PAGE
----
Bigger is not Always Better:
Scaling Properties of Latent Diffusion Models

Kangfu Mei1\(^{\,\,\,\,1,2}\),Zhengzhong Tu\(^{1}\), Mauricio Delbracio\(^{1}\),
Hossein Talebi\(^{1}\), Vishal M. Patel\(^{2}\),Peyman Milanfar\(^{1}\)

, Anonymous ECCV Submission


We study the scaling properties of latent diffusion models (LDMs) with an emphasis on their sampling efficiency. While improved network architecture and inference algorithms have shown to effectively boost sampling efficiency of diffusion models, the role of model size—a critical determinant of sampling efficiency—has not been thoroughly examined. Through empirical analysis of established text-to-image diffusion models, we conduct an in-depth investigation into how model size influences sampling efficiency across varying sampling steps. Our findings unveil a surprising trend: when operating under a given inference budget, smaller models frequently outperform their larger equivalents in generating high-quality results. Moreover, we extend our study to demonstrate the generalizability of the these findings by applying various diffusion samplers, exploring diverse downstream tasks, evaluating post-distilled models, as well as comparing performance relative to training compute. These findings open up new pathways for the development of LDM scaling strategies which can be employed to enhance generative capabilities within limited inference budgets.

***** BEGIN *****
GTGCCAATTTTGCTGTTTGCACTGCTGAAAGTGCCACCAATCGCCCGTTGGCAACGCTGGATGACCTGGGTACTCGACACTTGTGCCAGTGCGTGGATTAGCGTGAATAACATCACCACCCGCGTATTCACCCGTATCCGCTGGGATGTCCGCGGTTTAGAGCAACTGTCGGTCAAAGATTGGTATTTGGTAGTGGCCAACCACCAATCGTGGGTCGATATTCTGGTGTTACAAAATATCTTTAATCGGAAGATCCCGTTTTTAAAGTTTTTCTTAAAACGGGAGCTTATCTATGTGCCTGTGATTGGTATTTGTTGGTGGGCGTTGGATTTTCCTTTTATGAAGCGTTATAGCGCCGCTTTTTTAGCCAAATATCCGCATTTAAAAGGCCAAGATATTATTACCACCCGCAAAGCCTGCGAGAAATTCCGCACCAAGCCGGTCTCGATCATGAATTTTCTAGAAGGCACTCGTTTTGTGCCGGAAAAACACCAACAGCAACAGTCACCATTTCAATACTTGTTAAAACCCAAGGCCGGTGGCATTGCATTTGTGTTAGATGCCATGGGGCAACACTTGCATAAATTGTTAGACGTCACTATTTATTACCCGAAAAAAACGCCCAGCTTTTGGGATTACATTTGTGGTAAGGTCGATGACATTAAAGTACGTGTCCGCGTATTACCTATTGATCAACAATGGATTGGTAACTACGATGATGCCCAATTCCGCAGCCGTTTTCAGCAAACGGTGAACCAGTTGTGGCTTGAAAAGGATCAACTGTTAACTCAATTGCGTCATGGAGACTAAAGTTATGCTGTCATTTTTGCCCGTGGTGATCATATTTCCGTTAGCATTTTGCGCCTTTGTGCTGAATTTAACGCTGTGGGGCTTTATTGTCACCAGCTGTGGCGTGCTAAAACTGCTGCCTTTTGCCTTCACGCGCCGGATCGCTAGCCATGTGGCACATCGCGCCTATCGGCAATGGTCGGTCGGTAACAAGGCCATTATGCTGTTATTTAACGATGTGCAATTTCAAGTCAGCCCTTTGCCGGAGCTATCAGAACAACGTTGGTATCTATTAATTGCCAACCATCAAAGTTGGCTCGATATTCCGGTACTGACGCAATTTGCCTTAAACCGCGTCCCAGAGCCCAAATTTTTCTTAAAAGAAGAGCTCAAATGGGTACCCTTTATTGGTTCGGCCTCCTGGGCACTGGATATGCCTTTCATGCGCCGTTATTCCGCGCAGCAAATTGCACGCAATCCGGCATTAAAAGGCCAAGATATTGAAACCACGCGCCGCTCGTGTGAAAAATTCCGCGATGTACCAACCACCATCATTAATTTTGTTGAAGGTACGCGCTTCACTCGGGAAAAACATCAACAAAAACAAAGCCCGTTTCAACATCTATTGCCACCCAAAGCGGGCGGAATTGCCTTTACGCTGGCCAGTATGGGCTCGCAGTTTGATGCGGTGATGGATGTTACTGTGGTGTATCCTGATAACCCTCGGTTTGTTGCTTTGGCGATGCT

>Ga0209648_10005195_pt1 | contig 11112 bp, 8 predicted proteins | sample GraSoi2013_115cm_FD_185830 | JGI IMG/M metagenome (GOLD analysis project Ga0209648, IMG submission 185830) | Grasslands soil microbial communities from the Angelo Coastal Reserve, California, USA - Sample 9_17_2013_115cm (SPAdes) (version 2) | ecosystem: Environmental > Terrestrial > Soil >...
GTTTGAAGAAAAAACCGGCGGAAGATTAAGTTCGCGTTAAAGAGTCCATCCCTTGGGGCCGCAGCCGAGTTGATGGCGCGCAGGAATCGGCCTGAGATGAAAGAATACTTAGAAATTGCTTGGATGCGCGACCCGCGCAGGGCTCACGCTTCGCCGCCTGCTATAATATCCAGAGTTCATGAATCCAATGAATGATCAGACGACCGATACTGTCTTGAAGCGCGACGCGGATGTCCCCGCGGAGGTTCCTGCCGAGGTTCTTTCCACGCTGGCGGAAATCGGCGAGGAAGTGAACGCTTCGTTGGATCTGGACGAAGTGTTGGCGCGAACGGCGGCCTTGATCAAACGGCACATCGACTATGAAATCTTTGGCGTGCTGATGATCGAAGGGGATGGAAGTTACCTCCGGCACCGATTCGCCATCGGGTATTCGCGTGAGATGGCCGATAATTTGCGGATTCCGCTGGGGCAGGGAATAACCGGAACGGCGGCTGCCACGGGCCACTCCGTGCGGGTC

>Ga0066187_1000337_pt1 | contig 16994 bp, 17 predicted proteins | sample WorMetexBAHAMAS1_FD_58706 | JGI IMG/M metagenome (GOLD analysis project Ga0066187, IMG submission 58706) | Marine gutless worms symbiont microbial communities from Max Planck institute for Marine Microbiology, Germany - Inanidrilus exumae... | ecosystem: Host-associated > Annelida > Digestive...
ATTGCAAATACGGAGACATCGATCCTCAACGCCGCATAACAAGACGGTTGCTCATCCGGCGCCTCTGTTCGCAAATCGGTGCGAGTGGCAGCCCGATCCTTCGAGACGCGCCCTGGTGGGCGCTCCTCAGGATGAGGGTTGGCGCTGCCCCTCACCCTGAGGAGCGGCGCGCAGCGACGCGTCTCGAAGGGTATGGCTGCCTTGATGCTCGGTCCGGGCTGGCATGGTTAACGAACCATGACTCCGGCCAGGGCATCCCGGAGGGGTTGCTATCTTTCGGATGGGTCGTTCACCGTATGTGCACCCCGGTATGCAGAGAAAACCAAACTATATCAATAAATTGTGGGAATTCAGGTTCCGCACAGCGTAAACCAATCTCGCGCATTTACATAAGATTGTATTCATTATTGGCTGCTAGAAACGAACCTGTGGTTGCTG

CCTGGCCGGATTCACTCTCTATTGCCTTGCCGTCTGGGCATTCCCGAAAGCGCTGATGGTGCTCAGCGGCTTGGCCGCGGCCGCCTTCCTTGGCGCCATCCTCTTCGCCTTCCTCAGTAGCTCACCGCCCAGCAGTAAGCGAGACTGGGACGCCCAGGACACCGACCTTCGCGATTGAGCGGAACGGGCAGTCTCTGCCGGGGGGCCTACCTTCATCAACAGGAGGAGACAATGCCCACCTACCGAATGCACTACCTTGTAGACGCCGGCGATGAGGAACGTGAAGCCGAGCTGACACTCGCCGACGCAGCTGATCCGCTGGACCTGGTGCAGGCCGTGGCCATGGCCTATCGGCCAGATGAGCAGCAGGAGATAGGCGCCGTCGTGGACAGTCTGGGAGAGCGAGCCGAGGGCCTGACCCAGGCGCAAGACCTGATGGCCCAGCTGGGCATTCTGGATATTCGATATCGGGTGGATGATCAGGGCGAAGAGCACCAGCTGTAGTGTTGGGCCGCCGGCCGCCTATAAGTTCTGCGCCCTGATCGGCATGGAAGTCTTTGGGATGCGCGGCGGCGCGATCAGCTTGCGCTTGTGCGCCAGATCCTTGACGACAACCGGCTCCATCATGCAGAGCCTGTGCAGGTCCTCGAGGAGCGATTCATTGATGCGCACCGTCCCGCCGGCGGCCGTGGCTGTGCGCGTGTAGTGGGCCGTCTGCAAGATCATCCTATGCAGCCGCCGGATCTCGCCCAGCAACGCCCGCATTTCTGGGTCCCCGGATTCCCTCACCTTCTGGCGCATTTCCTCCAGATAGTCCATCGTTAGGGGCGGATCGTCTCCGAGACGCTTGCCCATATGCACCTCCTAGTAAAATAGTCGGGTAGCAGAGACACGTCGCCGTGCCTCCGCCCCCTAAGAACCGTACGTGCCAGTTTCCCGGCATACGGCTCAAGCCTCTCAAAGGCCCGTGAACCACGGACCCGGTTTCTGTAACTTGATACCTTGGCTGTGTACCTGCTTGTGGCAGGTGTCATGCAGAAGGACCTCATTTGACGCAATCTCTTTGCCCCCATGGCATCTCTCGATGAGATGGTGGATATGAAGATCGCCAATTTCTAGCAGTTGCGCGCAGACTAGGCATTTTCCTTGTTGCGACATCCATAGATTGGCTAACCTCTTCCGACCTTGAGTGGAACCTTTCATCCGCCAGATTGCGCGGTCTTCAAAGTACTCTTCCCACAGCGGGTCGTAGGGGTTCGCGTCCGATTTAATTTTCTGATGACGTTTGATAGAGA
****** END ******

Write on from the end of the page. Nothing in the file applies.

1 Introduction↩︎